“The task of analyzing fish that are potentially OTC-marked in the lab would typically take months and hundreds of man-hours, while sampling a population of calcein-marked fish takes a day or two since the marks are visible on the surface of the fish,” Farris said. “Instead of being sacrificed, the sampled fish can continue to contribute to the total population of the fishery.”
In trials at UAPB during fall 2015, researchers studied the AGFC’s crappie stocking program using fingerlings raised at the Joe Hogan State Fish Hatchery in Lonoke, Arkansas and the William H. Donham State Fish Hatchery in Corning, Arkansas. Ninety-six thousand black crappie and 86,000 white crappie were treated in a calcein-water solution after first undergoing a salinized water application and fresh water rinse.
After being marked with the calcein solution, the crappie were stocked in eight Arkansas lakes in late 2015. Black crappie were stocked in Calion Lake, Beaverfork Lake, Irons Fork Lake and Sugarloaf Lake, while the white crappie were stocked in Lake Saracen, Lake Des Arc, Lake Poinsett and Lake Charles. As part of this research, Farris conducted five samples of each lake to determine the survival of calcein-marked fish and the proportion of the population made up of stocked fish.
When sampling the eight lakes in the study, Farris nets crappie with one of the AGFC’s standard half-inch bar mesh trap nets, which consists of a rectangular frame net with a mesh wing that extends from the body of the trap net to the shoreline. The fish travel vertically and longitudinally to shallow depths in the morning and evening, and when they come across the mesh wing, they follow it along the length of the wing and swim into the net, where they are trapped.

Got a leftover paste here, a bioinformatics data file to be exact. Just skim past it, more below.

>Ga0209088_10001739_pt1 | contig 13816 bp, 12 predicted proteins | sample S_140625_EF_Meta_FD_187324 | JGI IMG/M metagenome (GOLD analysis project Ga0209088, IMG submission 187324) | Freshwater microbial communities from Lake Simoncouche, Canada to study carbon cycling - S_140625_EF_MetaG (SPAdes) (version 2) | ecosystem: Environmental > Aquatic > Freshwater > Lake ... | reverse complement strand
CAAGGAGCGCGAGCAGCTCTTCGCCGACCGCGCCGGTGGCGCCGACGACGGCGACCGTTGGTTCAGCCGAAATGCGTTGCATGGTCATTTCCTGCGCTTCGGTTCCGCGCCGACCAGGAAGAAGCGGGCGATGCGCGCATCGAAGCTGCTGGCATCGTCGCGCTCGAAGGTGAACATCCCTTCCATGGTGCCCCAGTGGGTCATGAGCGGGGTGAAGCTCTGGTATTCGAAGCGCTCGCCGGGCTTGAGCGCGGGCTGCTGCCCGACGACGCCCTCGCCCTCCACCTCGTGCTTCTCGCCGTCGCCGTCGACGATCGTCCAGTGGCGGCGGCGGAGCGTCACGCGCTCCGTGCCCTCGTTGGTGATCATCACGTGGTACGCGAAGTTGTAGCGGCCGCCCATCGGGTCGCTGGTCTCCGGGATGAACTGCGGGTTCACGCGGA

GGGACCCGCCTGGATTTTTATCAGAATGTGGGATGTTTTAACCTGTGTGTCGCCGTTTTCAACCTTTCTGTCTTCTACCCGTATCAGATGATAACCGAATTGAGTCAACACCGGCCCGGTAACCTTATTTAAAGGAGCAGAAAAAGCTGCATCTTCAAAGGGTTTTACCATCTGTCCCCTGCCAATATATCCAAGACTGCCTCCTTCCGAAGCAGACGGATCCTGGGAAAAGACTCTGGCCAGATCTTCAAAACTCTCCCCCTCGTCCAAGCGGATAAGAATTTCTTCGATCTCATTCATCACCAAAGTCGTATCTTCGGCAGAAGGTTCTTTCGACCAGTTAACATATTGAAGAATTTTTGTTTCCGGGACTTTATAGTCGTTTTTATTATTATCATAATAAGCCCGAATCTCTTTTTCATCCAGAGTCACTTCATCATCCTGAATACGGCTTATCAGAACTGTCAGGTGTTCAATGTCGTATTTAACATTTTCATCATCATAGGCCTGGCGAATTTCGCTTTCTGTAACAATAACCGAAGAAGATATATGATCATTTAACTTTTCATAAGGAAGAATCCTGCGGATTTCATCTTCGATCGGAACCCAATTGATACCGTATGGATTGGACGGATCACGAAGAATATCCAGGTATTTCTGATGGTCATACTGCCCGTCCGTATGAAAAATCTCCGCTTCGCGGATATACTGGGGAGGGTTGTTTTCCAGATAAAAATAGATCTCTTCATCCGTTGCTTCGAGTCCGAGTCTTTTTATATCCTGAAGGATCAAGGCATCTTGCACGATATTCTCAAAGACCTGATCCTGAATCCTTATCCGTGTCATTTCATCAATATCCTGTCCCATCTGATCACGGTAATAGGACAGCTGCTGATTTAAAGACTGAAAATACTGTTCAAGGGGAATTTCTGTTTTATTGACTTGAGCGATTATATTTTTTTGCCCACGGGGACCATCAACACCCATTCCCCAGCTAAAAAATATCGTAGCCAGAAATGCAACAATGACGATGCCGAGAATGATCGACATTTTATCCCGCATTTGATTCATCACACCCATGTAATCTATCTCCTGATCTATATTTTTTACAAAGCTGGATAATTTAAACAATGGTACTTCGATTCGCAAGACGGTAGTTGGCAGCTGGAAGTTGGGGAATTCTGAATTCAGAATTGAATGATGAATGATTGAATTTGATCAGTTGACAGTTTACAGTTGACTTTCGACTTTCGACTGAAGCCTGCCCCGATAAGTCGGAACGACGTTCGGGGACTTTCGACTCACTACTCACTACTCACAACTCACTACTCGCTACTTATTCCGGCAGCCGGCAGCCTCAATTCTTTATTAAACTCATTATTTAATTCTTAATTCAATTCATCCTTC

“Our calcein observation technique is simple and can be executed at any time of day,” he said. “We simply use a three-millimeter contractor trash bag to create a locally dark environment and observe fish inside the trash bag with a pair of special barrier filter glasses and an ultraviolet light.”
Sampling a stock enhancement lake typically takes a few days, as researchers aim to catch 200 crappie for a sample, Farris said. As soon as the fish are observed for calcein marks, they are returned to the water.
Farris said one of the drawbacks to the use of calcein in stock enhancement studies is its tendency to become less visible on a fish’s body over time. Exposure to sunlight entering the water causes the mark on the fish’s surface to degrade.
“Our work indicates calcein marks on the external surface of crappies held at our hatchery last a little longer than a year,” he said. “External marks could last longer in the field, because lakes are often deeper than our experimental tanks and sunlight penetration decreases as water depth increases.”
As he continues to test calcein’s effectiveness in stock enhancement research projects, Farris said he plans to keep a group of calcein-marked fish at UAPB for at least two years to determine how long the marks will last.
Farris received an award for his research on the use of calcein in stock enhancement research at the 18th Biennial Research Symposium of the Association of 1890 Research Directors in Atlanta, Georgia. He won second place in the Animal Health and Production and Animal Products category for his oral presentation titled, “Calcein Marking: A Non-Lethal Batch Marking Option for Stocking Evaluation.”